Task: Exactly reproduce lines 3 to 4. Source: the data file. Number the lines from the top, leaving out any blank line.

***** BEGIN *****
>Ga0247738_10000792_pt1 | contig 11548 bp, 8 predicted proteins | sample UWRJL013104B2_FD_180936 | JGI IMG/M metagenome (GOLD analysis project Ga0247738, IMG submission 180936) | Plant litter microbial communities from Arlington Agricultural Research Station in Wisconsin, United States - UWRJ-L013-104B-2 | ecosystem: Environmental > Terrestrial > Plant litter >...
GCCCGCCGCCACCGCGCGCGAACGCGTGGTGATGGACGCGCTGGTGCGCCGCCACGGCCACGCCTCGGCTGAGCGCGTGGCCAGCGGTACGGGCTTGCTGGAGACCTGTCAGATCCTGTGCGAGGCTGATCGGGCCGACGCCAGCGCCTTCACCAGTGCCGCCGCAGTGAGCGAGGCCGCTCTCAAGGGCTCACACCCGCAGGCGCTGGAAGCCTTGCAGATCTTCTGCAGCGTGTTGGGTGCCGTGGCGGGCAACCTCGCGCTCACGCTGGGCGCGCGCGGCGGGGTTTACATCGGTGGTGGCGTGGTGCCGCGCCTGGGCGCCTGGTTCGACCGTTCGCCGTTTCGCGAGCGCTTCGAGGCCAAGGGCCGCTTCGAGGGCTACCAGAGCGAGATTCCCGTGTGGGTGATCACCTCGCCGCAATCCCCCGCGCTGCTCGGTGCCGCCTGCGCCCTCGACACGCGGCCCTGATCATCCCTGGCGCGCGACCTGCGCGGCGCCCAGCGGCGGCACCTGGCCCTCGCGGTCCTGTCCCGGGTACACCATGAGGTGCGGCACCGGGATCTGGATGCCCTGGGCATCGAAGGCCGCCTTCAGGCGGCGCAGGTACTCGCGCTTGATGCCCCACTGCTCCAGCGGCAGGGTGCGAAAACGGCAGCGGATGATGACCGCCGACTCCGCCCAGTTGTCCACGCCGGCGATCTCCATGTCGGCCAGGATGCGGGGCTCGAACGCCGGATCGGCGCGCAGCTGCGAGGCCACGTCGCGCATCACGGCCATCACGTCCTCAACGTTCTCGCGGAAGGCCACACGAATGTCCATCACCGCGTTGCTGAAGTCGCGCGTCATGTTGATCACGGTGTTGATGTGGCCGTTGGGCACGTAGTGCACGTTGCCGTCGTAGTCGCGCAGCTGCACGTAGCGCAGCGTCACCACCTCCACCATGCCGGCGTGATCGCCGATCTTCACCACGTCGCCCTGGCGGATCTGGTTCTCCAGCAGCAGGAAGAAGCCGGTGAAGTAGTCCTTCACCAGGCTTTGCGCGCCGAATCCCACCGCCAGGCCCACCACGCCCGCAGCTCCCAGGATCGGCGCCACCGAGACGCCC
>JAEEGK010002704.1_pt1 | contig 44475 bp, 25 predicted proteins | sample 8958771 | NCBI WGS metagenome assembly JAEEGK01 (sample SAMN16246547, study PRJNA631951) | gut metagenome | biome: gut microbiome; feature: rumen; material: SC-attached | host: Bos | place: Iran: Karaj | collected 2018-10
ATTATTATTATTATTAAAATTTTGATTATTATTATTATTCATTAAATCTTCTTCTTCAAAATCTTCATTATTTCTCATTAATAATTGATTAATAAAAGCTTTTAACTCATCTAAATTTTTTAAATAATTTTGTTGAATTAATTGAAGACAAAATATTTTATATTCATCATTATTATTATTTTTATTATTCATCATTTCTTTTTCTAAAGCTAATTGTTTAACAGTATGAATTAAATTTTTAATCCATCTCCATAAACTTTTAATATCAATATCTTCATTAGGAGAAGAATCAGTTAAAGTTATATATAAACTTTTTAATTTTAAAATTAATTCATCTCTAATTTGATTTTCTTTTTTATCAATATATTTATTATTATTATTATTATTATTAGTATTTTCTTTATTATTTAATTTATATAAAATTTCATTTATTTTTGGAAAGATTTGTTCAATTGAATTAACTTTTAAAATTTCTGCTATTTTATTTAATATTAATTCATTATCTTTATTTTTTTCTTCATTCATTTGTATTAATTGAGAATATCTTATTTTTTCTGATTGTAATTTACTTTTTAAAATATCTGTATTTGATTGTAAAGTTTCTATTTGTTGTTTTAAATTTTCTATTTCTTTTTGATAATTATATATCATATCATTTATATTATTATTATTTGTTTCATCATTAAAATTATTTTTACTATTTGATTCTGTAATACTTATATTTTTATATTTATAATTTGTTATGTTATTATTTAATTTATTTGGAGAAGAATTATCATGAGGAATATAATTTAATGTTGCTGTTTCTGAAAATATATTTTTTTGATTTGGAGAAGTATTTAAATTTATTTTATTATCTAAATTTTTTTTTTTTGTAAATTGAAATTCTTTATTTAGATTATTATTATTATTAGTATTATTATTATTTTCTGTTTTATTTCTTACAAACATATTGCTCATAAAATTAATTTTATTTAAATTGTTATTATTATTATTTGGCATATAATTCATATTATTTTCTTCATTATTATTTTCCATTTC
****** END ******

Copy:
>JAEEGK010002704.1_pt1 | contig 44475 bp, 25 predicted proteins | sample 8958771 | NCBI WGS metagenome assembly JAEEGK01 (sample SAMN16246547, study PRJNA631951) | gut metagenome | biome: gut microbiome; feature: rumen; material: SC-attached | host: Bos | place: Iran: Karaj | collected 2018-10
ATTATTATTATTATTAAAATTTTGATTATTATTATTATTCATTAAATCTTCTTCTTCAAAATCTTCATTATTTCTCATTAATAATTGATTAATAAAAGCTTTTAACTCATCTAAATTTTTTAAATAATTTTGTTGAATTAATTGAAGACAAAATATTTTATATTCATCATTATTATTATTTTTATTATTCATCATTTCTTTTTCTAAAGCTAATTGTTTAACAGTATGAATTAAATTTTTAATCCATCTCCATAAACTTTTAATATCAATATCTTCATTAGGAGAAGAATCAGTTAAAGTTATATATAAACTTTTTAATTTTAAAATTAATTCATCTCTAATTTGATTTTCTTTTTTATCAATATATTTATTATTATTATTATTATTATTAGTATTTTCTTTATTATTTAATTTATATAAAATTTCATTTATTTTTGGAAAGATTTGTTCAATTGAATTAACTTTTAAAATTTCTGCTATTTTATTTAATATTAATTCATTATCTTTATTTTTTTCTTCATTCATTTGTATTAATTGAGAATATCTTATTTTTTCTGATTGTAATTTACTTTTTAAAATATCTGTATTTGATTGTAAAGTTTCTATTTGTTGTTTTAAATTTTCTATTTCTTTTTGATAATTATATATCATATCATTTATATTATTATTATTTGTTTCATCATTAAAATTATTTTTACTATTTGATTCTGTAATACTTATATTTTTATATTTATAATTTGTTATGTTATTATTTAATTTATTTGGAGAAGAATTATCATGAGGAATATAATTTAATGTTGCTGTTTCTGAAAATATATTTTTTTGATTTGGAGAAGTATTTAAATTTATTTTATTATCTAAATTTTTTTTTTTTGTAAATTGAAATTCTTTATTTAGATTATTATTATTATTAGTATTATTATTATTTTCTGTTTTATTTCTTACAAACATATTGCTCATAAAATTAATTTTATTTAAATTGTTATTATTATTATTTGGCATATAATTCATATTATTTTCTTCATTATTATTTTCCATTTC